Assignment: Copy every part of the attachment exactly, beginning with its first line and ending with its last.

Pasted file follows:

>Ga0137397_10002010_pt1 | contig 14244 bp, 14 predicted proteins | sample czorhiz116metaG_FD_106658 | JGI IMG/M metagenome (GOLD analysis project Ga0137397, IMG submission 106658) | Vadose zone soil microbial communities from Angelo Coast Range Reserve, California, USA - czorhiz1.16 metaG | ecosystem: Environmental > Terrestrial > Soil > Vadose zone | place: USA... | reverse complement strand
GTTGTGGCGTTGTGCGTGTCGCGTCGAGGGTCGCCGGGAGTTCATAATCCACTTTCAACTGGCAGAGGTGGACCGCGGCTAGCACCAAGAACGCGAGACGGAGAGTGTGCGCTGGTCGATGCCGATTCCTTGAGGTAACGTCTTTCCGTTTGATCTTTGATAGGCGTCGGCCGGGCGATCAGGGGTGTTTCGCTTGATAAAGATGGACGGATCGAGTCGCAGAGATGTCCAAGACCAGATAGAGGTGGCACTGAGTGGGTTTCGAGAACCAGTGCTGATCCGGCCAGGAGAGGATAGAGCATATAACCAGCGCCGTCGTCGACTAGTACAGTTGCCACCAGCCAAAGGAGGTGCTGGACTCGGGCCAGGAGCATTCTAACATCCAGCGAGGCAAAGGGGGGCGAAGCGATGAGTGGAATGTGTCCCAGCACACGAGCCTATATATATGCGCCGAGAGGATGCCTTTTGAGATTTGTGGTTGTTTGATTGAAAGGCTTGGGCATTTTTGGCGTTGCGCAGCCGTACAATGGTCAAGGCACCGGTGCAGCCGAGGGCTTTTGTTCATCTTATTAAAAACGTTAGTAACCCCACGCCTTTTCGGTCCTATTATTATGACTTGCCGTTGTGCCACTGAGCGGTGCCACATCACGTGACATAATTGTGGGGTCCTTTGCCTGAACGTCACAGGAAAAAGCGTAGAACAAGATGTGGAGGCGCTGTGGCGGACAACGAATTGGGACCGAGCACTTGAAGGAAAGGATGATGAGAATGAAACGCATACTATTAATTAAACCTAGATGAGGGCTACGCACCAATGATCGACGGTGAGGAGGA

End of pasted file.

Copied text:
>Ga0137397_10002010_pt1 | contig 14244 bp, 14 predicted proteins | sample czorhiz116metaG_FD_106658 | JGI IMG/M metagenome (GOLD analysis project Ga0137397, IMG submission 106658) | Vadose zone soil microbial communities from Angelo Coast Range Reserve, California, USA - czorhiz1.16 metaG | ecosystem: Environmental > Terrestrial > Soil > Vadose zone | place: USA... | reverse complement strand
GTTGTGGCGTTGTGCGTGTCGCGTCGAGGGTCGCCGGGAGTTCATAATCCACTTTCAACTGGCAGAGGTGGACCGCGGCTAGCACCAAGAACGCGAGACGGAGAGTGTGCGCTGGTCGATGCCGATTCCTTGAGGTAACGTCTTTCCGTTTGATCTTTGATAGGCGTCGGCCGGGCGATCAGGGGTGTTTCGCTTGATAAAGATGGACGGATCGAGTCGCAGAGATGTCCAAGACCAGATAGAGGTGGCACTGAGTGGGTTTCGAGAACCAGTGCTGATCCGGCCAGGAGAGGATAGAGCATATAACCAGCGCCGTCGTCGACTAGTACAGTTGCCACCAGCCAAAGGAGGTGCTGGACTCGGGCCAGGAGCATTCTAACATCCAGCGAGGCAAAGGGGGGCGAAGCGATGAGTGGAATGTGTCCCAGCACACGAGCCTATATATATGCGCCGAGAGGATGCCTTTTGAGATTTGTGGTTGTTTGATTGAAAGGCTTGGGCATTTTTGGCGTTGCGCAGCCGTACAATGGTCAAGGCACCGGTGCAGCCGAGGGCTTTTGTTCATCTTATTAAAAACGTTAGTAACCCCACGCCTTTTCGGTCCTATTATTATGACTTGCCGTTGTGCCACTGAGCGGTGCCACATCACGTGACATAATTGTGGGGTCCTTTGCCTGAACGTCACAGGAAAAAGCGTAGAACAAGATGTGGAGGCGCTGTGGCGGACAACGAATTGGGACCGAGCACTTGAAGGAAAGGATGATGAGAATGAAACGCATACTATTAATTAAACCTAGATGAGGGCTACGCACCAATGATCGACGGTGAGGAGGA